“DoD — without any technical justification — took affirmative steps to deprive AWS of its competitive advantage over Microsoft and level the playing field so that DoD could justify its award to a technically inferior competitor,” attorneys told the court.

In another example, Amazon claims the department’s source selection evaluation board (SSEB) for JEDI had issued a glowing review of an AWS feature called Nitro, the company’s hypervisor that purports to make it more difficult for potential attackers of a cloud system to gain access to critical, “trusted” parts of the system.

“[Nitro] represents an extraordinary approach to the government’s requirements in this area,” the SSEB wrote in its report, according to Amazon’s complaint. “The separation of tenants within the cloud infrastructure is one of the key security challenges facing cloud providers and a critical security requirement of the RFP … AWS’s solution goes beyond the industry-standard approach.”

But Amazon says, in the end, it did not get proper credit for Nitro, a feature that it considers to be one of the key differentiators in its cloud offering. The company called the decision by JEDI’s final source selection authority and its source selection advisory board “inexplicable,” but the basis of their decision is redacted from the complaint.

However, the lawsuit strongly implies that many of the decisions procurement officials made were influenced by President Trump’s public antipathy for AWS and Amazon’s founder, Jeff Bezos.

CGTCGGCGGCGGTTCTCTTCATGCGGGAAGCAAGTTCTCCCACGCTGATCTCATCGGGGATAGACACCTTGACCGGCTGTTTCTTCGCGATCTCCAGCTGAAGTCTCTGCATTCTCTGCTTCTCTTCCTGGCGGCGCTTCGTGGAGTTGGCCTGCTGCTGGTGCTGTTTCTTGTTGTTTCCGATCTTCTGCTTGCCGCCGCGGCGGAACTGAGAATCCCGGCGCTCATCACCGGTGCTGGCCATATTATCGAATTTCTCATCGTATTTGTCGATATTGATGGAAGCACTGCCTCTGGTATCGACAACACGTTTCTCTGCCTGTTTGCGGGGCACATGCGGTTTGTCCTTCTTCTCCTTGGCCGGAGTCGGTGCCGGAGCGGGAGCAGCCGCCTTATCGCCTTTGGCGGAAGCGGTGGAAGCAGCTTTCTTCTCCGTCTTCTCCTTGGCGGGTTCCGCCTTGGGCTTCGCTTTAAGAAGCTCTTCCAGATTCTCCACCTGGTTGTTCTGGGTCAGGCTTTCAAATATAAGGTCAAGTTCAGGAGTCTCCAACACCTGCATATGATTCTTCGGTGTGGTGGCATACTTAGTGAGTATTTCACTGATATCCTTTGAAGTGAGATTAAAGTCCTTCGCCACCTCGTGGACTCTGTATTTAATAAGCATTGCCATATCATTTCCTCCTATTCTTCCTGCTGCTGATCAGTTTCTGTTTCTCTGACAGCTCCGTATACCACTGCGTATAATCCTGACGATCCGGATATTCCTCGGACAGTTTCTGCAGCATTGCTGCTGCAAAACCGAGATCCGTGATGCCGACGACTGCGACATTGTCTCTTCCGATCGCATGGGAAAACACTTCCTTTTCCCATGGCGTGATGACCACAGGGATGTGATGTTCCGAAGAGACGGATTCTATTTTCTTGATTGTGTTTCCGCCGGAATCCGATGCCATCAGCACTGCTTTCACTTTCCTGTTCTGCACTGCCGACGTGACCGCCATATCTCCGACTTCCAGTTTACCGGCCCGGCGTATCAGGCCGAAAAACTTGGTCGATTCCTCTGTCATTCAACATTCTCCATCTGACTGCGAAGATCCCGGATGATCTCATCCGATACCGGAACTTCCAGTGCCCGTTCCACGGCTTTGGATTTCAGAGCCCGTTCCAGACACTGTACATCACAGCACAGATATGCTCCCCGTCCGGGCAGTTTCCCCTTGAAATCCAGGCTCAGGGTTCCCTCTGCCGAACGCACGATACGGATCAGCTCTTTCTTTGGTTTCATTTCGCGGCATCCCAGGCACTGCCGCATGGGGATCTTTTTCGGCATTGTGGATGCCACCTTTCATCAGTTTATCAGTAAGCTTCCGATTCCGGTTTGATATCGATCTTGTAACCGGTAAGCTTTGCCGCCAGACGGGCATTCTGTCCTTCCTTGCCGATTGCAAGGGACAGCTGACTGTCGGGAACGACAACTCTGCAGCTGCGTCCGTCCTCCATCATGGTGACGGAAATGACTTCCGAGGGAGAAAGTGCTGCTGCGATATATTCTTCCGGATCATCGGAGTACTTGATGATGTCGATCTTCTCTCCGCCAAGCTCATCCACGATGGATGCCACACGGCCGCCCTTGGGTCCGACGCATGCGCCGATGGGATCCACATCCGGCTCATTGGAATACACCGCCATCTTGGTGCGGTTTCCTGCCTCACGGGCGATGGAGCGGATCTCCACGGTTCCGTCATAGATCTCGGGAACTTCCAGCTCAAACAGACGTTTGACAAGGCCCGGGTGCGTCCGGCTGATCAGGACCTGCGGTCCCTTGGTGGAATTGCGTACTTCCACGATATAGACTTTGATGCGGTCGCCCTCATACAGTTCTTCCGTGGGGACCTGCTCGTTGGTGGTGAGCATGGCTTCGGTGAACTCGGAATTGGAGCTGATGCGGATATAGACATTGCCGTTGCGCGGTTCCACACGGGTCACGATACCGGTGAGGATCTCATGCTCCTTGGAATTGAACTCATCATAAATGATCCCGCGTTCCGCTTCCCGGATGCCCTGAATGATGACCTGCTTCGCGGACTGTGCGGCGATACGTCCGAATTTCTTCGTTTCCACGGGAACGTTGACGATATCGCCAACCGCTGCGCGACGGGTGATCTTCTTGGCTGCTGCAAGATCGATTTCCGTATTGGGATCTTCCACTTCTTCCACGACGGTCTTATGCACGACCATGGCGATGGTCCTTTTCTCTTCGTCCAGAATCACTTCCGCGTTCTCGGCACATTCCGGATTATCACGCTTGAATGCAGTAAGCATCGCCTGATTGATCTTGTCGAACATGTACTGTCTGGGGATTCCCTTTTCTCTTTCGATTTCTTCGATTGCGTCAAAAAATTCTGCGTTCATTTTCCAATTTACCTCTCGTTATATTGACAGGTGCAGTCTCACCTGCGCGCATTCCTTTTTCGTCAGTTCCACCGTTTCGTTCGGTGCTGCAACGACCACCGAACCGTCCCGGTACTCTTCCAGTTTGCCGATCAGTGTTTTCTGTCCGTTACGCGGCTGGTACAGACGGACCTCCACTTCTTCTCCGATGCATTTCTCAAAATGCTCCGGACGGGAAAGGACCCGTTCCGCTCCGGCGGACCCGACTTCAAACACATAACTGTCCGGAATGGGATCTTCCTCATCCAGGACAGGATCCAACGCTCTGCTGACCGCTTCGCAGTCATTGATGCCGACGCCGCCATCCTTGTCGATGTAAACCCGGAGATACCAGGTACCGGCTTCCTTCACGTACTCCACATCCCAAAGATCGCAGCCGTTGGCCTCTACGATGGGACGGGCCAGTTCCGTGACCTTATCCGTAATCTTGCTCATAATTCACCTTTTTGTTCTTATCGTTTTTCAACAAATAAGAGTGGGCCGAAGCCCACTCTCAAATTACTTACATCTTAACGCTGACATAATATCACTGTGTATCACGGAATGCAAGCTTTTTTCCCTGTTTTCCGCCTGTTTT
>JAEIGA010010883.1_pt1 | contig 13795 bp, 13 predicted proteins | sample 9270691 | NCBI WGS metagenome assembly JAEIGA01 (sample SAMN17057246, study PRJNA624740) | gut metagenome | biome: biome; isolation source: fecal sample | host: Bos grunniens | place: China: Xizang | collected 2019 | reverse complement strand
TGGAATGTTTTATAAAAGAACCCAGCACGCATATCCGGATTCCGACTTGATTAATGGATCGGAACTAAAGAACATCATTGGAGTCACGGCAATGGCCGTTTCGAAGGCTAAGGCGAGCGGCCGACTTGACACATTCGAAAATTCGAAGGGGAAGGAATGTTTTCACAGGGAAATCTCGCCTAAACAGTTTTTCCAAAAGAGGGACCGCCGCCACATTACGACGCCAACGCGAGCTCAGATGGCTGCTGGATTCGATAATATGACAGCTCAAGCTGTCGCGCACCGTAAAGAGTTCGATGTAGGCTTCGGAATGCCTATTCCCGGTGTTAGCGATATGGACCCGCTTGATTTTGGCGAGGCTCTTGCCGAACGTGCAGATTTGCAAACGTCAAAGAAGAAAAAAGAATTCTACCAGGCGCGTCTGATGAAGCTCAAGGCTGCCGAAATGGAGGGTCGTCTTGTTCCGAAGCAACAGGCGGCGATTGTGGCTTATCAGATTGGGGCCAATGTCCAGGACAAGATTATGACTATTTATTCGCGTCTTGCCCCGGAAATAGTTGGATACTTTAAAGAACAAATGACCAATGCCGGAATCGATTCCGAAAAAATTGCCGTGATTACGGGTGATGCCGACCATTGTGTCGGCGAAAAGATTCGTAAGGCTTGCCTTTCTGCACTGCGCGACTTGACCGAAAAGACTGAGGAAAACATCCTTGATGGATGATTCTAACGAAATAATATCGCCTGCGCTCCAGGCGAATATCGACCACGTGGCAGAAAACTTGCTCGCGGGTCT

The complaint offers no direct evidence that the president personally ordered DoD to torpedo the Amazon bid. But attorneys cited numerous tweets, news articles and other published reports they said made the president’s desires plain.

“Even the Democrats aren’t buying the BS coming from Bezos Inc … sounds like the corrupt #BezosBailout is in trouble,” read one tweet by Donald Trump Jr. cited in the suit.

Amazon also pointed to published accounts in which the president is alleged to have tried to insert himself into the selection process.

In one, according to a book by former Defense Secretary James Mattis’ head speechwriter, the president told Mattis he wanted to “screw Amazon” during its pursuit of the JEDI contract. In another, an article in Vanity Fair, the president was reported to be “obsessed” with Bezos. The magazine quoted a source close to the White House: “Trump is like, how can I f**k with him?”